Block to the Future: A Tetris DS Review
Developer Nintendo • Platform Nintendo DS
For as long as civilisation has been recorded, man has loved to shift blocks. From the ancient monument of stonehenge, to the pyramids of egypt, block-pushing has been one the most popular passtimes. It was no surprise, then, that when Alexey Pazhitnov created Tetris in 1985, it went on to become one of the world's most popular video games and virtually spawned an entire genre of gaming. Which, a couple of decades licensing loopholes and legal wrangling, brings us to today. Tetris has seen its latest release, this week, in the form of Tetris DS, for Nintendo's latest handheld, coincidentally called the Nintendo DS.
Anyone above the age of about 16 (I dunno, really, when did the original Gameboy's stop being down with the kids?) will no doubt remember than almost every Gameboy sold came with a copy of Tetris. That game alone almost single-handedly ensured the dominance of the console, not least because it implemented the 2-player versus mode that allowed you to turn a simple single-player puzzler into a frantic battle of logic and dexterity. At the time, this was done through an arcanely constructed and precarious network of link-cables, and you all needed a copy of the game (though that wasn't unlikely.) However, it's the future now, and the NDS has wireless capabilities, and multiple units can download games off a single card for group use. I think you can see where this is going.
On Friday, 21st April 2006, Tetris DS hit UK shelves. I've barely stopped playing it since. As an avid tetris player for literally as long as I've been into gaming, I was incredibly excited to see a new version of the game crop up, but also slightly concerned. After all, it's Tetris, but then, it's Tetris. Is there any reason to buy a game that's so widely available already, and basically free at that? The answer, predictably, is 'of course'.
Nintendo have updated Tetris. It's that simple. It's got new features, new modes, the classic game is there, intact, and most importantly, it's more fun to play than ever. Drawing on their own back catalogue of games, Nintendo have created retro-landscapes on which you play, with Donkey Kong or Mario or Zelda sounds and screenshots peppering every aspect of the game. In single-player marathon mode, as you raise up through the levels on the bottom screen, the top screen shows Mario running through various Mario levels, with accompanying new versions of the classic themes. Pass level 10, and you're treated to even more NES classics.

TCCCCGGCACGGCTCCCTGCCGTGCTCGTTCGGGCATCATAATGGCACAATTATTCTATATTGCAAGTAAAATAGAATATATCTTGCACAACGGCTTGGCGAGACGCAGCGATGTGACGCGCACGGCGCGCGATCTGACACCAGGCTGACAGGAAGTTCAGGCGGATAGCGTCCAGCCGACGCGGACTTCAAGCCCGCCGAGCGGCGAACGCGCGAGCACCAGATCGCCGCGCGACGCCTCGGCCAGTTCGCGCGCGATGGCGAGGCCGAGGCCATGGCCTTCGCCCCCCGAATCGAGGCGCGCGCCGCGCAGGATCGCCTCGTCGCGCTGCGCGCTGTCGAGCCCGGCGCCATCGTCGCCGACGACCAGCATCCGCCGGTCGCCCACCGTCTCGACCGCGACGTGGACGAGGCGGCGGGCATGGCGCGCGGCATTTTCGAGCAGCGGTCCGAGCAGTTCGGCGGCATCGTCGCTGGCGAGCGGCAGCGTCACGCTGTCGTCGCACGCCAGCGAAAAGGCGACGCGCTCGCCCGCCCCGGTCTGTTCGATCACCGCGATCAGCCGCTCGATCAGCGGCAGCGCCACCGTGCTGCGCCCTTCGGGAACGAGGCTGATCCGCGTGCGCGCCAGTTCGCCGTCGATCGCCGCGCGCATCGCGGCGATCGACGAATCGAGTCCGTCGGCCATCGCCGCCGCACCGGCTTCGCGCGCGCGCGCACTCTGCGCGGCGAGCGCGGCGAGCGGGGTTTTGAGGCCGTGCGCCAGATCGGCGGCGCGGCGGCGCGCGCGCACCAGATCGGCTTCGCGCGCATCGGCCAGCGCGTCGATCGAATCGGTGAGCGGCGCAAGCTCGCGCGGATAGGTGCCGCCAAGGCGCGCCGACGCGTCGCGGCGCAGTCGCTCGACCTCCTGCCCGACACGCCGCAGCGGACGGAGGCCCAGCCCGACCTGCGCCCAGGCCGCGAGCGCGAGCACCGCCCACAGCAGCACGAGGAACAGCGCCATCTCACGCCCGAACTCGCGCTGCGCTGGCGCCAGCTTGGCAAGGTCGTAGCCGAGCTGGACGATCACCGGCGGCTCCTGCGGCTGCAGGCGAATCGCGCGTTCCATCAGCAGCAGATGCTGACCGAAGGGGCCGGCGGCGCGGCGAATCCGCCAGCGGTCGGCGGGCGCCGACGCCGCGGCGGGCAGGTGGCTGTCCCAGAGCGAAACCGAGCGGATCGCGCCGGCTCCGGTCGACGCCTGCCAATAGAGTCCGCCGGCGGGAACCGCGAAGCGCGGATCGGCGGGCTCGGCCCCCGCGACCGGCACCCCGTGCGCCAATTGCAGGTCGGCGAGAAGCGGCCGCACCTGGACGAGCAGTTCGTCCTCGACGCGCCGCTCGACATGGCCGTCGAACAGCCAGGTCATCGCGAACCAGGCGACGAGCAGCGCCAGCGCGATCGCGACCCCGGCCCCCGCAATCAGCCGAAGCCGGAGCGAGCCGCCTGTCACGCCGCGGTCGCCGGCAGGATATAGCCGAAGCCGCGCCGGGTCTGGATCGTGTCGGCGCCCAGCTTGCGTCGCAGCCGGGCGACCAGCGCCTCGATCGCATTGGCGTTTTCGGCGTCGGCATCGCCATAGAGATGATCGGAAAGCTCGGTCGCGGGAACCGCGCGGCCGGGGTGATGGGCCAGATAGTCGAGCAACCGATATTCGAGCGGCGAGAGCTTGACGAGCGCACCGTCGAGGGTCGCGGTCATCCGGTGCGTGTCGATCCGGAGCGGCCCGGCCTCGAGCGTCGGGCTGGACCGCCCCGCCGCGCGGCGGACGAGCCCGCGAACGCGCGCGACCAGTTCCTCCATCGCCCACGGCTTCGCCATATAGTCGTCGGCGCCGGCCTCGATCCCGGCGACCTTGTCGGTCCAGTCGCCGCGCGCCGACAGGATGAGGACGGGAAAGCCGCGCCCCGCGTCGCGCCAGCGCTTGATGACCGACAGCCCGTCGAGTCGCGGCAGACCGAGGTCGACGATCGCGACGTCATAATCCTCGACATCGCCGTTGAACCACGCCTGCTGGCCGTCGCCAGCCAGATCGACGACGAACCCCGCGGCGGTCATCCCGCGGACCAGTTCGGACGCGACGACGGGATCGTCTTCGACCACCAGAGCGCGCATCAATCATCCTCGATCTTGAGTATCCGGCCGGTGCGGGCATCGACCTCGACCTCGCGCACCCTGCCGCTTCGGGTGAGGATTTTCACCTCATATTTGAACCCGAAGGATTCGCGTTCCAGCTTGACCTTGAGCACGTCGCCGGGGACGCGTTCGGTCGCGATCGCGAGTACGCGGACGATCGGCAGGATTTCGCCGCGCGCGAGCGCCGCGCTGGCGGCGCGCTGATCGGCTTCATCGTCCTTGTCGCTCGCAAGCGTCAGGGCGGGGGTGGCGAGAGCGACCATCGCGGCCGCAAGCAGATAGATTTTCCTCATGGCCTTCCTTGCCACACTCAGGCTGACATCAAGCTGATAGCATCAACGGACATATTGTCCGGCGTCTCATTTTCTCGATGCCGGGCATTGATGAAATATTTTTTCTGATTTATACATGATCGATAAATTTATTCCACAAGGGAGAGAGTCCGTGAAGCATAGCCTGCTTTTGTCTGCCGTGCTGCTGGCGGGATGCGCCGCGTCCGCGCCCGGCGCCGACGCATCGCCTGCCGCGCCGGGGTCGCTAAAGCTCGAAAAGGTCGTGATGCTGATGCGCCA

The new features might upset purists, but for someone ready to use them, they can propel the gaming experience to new heights. It was initially unclear to me why they were added, but don't worry, I'll get to that. The changes are relatively unobtrusive - you get 6 preview pieces, instead of 1, a piece won't settle until you've stopped moving it, and you can hold a piece in waiting if you want to (useful for hanging onto I blocks ready for the Tetris.) Optionally, you can show ghost pieces which display where the tetromino (or tetrad) will land, and in what amounts to an utter godsend, the debate between insta-drop (the block falls to rest immediately) and fast-fall (the falling block speeds up) will be killed forever because you can use BOTH. I am in tetris-nerd heaven.